Background: While mental work has been shown to favor overconsumption, the present study compared the effect of a cognitive task alone, followed by acute exercise, or performed on a cycling desk, on short-term food intake and appetite in adults. Methods: A total of 19 normal-weight adults randomly completed: resting session (CON), 30-minute cognitive task (CT), 30-minute cognitive task followed by a 15-minute high-intensity interval exercise bout (CT–EX), and 30-minute cognitive task performed on a cycling desk (CT-CD). Energy expenditure was estimated (heart rate–workload relationship), and energy intake (EI; ad libitum) and appetite (visual analog scales) were assessed. Results: Energy expenditure was higher in CT-EX (P < .001) compared with the other conditions and in CT-CD compared with CON and CT (P < .01). EI was higher in CON (P < .05) and CT-CD compared with CT (P < .01). Relative EI was higher in CON compared with CT (P < .05) and lower in CT-EX compared with CT, CT-CD, and CON (all Ps < .001). Area under the curve desire to eat was higher in CON compared with CT (P < .05) and CT-EX (P < .01). Area under the curve prospective food consumption was higher in CON compared with CT-EX (P < .01). Overall composite appetite score was not different between conditions. Conclusion: While cycling desks are recommended to break up sedentary time, the induced increase in energy expenditure might not be enough to significantly reduce overall short-term relative EI after mental work.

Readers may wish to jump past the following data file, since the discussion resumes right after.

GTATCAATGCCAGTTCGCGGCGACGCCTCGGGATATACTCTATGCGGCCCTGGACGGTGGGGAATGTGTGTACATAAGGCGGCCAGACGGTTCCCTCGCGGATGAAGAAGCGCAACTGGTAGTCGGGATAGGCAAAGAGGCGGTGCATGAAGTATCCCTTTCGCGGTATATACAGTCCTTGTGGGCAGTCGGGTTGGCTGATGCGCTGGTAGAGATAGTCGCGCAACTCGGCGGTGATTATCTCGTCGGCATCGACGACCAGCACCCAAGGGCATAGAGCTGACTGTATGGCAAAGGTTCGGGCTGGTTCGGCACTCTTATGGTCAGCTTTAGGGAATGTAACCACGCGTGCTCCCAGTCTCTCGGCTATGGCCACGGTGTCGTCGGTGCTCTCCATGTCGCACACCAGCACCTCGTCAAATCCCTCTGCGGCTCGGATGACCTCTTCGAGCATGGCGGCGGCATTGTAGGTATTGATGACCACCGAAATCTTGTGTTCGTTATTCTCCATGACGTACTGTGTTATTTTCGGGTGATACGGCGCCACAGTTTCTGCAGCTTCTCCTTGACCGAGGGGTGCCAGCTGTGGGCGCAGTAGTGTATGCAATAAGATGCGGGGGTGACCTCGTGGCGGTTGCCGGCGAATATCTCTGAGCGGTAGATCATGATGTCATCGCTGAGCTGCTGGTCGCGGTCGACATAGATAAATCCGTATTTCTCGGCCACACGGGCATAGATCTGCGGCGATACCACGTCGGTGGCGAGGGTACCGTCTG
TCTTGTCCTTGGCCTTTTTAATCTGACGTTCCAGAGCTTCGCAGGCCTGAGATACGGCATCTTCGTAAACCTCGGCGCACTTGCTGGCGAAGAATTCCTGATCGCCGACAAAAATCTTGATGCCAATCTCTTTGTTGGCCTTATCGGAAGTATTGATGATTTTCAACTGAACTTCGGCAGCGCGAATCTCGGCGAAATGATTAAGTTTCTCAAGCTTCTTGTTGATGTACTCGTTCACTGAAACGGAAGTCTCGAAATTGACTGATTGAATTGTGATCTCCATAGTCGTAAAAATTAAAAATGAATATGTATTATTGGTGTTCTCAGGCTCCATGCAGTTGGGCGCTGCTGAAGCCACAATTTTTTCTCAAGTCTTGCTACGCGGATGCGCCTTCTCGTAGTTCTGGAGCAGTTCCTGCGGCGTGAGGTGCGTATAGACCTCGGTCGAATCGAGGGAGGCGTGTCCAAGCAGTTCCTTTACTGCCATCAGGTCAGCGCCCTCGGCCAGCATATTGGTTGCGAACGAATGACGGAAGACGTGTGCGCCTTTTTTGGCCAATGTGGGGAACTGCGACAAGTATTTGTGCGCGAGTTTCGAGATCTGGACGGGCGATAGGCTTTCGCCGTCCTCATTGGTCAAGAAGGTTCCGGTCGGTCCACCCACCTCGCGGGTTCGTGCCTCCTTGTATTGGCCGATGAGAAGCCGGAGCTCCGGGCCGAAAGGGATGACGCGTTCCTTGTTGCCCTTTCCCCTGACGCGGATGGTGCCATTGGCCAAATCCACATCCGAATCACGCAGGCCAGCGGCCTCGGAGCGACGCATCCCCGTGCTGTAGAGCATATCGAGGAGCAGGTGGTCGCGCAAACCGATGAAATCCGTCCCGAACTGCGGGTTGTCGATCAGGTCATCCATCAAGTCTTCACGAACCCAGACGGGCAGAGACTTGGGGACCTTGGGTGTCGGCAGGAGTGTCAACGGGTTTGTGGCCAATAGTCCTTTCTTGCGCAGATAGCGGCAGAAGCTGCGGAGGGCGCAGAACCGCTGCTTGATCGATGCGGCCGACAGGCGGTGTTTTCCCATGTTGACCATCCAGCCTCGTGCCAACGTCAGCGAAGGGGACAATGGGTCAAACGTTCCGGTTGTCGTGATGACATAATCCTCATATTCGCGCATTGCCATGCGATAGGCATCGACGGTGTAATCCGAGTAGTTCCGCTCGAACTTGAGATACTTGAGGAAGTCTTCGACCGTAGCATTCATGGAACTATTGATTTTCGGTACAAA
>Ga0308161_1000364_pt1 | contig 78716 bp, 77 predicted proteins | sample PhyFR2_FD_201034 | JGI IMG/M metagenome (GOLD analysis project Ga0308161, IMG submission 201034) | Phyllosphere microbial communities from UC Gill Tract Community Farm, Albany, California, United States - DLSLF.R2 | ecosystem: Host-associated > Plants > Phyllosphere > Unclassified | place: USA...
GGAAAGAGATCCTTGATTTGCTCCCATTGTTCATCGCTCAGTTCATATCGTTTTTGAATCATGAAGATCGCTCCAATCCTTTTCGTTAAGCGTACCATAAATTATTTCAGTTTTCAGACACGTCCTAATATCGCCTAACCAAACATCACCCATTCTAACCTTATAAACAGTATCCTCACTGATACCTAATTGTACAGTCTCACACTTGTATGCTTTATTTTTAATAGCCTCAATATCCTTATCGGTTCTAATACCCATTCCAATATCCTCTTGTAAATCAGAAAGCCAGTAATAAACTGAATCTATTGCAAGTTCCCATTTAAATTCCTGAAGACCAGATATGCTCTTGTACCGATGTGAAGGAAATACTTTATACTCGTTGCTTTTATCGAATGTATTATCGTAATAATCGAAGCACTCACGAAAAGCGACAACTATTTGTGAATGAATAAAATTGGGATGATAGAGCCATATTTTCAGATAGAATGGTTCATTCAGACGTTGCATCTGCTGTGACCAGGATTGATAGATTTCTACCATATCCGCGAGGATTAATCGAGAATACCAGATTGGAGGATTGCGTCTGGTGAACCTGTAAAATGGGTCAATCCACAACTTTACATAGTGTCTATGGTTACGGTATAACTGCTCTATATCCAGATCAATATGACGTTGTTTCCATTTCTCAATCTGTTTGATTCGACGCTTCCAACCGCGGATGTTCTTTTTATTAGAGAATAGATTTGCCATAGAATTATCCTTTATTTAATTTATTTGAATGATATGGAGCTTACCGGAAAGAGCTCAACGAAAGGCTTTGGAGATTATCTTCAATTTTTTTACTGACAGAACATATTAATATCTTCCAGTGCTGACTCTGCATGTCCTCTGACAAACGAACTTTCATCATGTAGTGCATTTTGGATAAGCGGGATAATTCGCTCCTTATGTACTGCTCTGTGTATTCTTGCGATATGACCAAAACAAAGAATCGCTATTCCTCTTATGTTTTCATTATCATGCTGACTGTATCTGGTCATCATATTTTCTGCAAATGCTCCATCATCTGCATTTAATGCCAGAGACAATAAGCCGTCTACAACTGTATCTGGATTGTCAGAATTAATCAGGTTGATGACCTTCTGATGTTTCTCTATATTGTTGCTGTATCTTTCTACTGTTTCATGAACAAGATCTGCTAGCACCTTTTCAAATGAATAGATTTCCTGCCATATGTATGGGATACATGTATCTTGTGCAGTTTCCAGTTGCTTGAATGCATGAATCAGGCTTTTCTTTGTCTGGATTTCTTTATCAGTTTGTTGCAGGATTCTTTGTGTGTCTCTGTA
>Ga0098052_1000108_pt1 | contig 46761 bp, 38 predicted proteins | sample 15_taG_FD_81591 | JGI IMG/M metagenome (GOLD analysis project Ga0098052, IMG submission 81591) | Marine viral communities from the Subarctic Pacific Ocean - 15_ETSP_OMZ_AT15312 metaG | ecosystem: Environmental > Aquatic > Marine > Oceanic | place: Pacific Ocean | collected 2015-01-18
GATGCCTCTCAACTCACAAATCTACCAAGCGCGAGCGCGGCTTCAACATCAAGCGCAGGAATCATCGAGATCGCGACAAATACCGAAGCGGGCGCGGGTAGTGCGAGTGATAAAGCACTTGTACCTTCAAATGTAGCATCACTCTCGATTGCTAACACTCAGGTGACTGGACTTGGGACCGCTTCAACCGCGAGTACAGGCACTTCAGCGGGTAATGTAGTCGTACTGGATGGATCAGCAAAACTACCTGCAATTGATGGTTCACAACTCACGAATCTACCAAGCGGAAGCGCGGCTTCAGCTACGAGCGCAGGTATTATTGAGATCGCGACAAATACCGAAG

How Did the COVID-19 Confinement Period Affect Our Physical Activity Level and Sedentary Behaviors? Methodology and First Results From the French National ONAPS Survey
Pauline Manon Genin, Céline Lambert, Benjamin Larras, Bruno Pereira, Jean-François Toussaint, Julien Steven Baker, Angelo Tremblay, David Thivel, and Martine Duclos
Background: The French National Observatory for Physical Activity and Sedentary Behaviors conducted a national survey aiming to evaluate the potential effects of confinement on the population’s physical activity levels and sedentary behaviors. Methods: In close collaboration with the French Ministry of Sports and a selected expert committee, 3 different questionnaires investigating 3 subgroup populations were included in the survey: (1) children, (2) adolescents, and (3) adults. Results: Forty-two percentage of children, 58.7% of adolescents, 36.4% of adults, and 39.2% of older people had reduced physical activity levels. Particularly, active transportation and endurance practices showed a significant decrease, while domestic, muscular strengthening, and flexibility activities increased. Sitting time and screen time increased, respectively, in 36.3% and 62.0% of children, 25.5% and 69.0% in adolescents, 24.6% and 41.0% in adults, and 36.1% and 32.1% in seniors. Conclusion: The COVID-19 confinement period led to important modifications in individual movement behaviors at all ages, particularly favoring decreased physical activity and increased sedentariness. These findings suggest that the authors need to inform and encourage people to maintain and improve their physical activities and to change their sedentary time habits during postconfinement and during the period of a potential future lockdown.